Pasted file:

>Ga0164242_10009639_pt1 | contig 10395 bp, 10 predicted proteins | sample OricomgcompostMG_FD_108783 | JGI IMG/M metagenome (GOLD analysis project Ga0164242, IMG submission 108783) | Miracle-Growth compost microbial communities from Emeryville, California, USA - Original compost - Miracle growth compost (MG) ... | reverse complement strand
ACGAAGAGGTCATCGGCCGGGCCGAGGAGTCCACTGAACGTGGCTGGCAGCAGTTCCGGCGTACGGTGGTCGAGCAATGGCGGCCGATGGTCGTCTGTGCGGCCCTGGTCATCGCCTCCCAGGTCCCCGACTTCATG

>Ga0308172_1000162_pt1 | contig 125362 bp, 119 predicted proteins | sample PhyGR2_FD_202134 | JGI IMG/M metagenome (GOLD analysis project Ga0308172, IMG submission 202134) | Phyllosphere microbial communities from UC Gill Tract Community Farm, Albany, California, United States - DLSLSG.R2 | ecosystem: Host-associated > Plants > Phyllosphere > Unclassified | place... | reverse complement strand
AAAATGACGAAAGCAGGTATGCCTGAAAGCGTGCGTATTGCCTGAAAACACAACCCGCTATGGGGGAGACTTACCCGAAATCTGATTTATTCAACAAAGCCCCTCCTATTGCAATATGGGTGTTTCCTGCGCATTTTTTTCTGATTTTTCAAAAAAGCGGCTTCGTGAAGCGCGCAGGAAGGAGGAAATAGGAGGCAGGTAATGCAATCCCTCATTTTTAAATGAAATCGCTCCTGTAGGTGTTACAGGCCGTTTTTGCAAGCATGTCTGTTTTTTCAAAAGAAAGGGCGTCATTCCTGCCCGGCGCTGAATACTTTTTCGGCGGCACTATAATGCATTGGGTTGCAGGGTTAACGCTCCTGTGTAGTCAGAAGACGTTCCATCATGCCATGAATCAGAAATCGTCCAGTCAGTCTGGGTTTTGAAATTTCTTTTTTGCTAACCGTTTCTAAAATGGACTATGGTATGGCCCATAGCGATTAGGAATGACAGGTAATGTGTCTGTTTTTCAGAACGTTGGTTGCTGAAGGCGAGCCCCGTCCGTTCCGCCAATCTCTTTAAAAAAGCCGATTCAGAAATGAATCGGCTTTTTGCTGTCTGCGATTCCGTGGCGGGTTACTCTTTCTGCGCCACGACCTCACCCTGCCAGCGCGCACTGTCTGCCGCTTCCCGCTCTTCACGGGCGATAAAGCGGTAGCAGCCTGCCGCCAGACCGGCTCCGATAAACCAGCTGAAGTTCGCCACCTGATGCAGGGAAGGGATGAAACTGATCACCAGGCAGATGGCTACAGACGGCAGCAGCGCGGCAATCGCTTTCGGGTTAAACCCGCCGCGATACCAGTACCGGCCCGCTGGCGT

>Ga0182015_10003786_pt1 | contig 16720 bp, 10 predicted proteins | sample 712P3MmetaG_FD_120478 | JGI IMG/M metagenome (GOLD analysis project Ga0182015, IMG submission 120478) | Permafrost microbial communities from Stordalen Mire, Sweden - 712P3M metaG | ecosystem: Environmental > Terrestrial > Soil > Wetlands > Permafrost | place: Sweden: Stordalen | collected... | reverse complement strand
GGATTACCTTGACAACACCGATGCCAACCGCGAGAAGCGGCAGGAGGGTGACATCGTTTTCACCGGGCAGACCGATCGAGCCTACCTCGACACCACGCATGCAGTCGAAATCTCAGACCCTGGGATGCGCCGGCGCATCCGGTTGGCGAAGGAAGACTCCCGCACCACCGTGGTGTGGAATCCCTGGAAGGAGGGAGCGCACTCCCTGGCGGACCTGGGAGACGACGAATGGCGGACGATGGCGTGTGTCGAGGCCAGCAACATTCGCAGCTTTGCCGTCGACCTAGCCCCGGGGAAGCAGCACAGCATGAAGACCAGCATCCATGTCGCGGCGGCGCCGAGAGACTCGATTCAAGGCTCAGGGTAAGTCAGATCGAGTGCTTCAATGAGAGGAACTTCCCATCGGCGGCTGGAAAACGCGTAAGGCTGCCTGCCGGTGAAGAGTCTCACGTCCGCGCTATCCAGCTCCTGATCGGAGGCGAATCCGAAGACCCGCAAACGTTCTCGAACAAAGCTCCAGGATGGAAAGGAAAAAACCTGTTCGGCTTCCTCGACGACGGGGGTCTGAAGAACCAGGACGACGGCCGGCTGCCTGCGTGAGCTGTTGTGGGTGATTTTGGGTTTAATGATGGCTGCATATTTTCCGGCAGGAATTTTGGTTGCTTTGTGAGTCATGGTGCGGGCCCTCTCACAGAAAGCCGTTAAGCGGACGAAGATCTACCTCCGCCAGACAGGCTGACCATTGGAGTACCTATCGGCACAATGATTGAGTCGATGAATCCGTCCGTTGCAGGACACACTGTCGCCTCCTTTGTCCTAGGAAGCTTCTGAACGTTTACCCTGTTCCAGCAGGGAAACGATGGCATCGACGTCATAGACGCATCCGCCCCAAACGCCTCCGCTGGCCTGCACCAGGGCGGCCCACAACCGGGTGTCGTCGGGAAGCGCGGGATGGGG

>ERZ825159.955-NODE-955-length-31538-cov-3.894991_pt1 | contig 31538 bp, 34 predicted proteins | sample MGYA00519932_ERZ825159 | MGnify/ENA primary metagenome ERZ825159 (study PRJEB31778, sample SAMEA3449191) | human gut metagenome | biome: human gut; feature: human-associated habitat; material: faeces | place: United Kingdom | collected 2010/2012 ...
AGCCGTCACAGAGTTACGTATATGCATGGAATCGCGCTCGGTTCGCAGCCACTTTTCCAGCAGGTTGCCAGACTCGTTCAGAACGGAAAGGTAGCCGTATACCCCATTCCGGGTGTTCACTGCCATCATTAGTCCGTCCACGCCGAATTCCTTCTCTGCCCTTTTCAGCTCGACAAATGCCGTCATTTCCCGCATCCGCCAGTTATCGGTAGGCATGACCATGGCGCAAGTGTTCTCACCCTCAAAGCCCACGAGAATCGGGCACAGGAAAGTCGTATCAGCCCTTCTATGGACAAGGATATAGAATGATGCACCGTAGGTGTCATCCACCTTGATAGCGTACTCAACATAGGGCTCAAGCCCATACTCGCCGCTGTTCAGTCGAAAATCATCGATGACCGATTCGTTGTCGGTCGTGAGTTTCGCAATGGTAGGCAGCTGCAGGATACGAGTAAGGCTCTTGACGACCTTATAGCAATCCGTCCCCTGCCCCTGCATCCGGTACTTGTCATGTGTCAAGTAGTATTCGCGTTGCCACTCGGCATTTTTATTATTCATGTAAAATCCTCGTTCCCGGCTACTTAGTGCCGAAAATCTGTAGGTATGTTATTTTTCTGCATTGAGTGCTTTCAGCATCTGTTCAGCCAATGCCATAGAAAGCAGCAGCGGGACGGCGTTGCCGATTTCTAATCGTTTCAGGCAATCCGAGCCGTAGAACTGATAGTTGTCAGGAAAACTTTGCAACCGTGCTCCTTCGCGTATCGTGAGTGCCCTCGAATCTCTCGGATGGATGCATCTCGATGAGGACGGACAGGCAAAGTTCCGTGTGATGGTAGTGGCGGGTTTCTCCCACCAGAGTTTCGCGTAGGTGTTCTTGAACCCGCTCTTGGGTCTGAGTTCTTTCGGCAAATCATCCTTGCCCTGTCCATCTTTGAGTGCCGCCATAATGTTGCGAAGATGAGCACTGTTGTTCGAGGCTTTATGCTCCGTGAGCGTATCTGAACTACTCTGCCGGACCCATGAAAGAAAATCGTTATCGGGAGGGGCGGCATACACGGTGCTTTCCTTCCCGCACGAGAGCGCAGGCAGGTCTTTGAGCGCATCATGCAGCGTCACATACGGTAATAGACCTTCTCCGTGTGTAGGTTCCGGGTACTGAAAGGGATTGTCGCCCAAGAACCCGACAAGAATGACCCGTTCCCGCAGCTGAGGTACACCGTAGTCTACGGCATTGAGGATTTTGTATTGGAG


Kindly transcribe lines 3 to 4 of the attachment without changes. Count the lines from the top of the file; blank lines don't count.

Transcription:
>Ga0308172_1000162_pt1 | contig 125362 bp, 119 predicted proteins | sample PhyGR2_FD_202134 | JGI IMG/M metagenome (GOLD analysis project Ga0308172, IMG submission 202134) | Phyllosphere microbial communities from UC Gill Tract Community Farm, Albany, California, United States - DLSLSG.R2 | ecosystem: Host-associated > Plants > Phyllosphere > Unclassified | place... | reverse complement strand
AAAATGACGAAAGCAGGTATGCCTGAAAGCGTGCGTATTGCCTGAAAACACAACCCGCTATGGGGGAGACTTACCCGAAATCTGATTTATTCAACAAAGCCCCTCCTATTGCAATATGGGTGTTTCCTGCGCATTTTTTTCTGATTTTTCAAAAAAGCGGCTTCGTGAAGCGCGCAGGAAGGAGGAAATAGGAGGCAGGTAATGCAATCCCTCATTTTTAAATGAAATCGCTCCTGTAGGTGTTACAGGCCGTTTTTGCAAGCATGTCTGTTTTTTCAAAAGAAAGGGCGTCATTCCTGCCCGGCGCTGAATACTTTTTCGGCGGCACTATAATGCATTGGGTTGCAGGGTTAACGCTCCTGTGTAGTCAGAAGACGTTCCATCATGCCATGAATCAGAAATCGTCCAGTCAGTCTGGGTTTTGAAATTTCTTTTTTGCTAACCGTTTCTAAAATGGACTATGGTATGGCCCATAGCGATTAGGAATGACAGGTAATGTGTCTGTTTTTCAGAACGTTGGTTGCTGAAGGCGAGCCCCGTCCGTTCCGCCAATCTCTTTAAAAAAGCCGATTCAGAAATGAATCGGCTTTTTGCTGTCTGCGATTCCGTGGCGGGTTACTCTTTCTGCGCCACGACCTCACCCTGCCAGCGCGCACTGTCTGCCGCTTCCCGCTCTTCACGGGCGATAAAGCGGTAGCAGCCTGCCGCCAGACCGGCTCCGATAAACCAGCTGAAGTTCGCCACCTGATGCAGGGAAGGGATGAAACTGATCACCAGGCAGATGGCTACAGACGGCAGCAGCGCGGCAATCGCTTTCGGGTTAAACCCGCCGCGATACCAGTACCGGCCCGCTGGCGT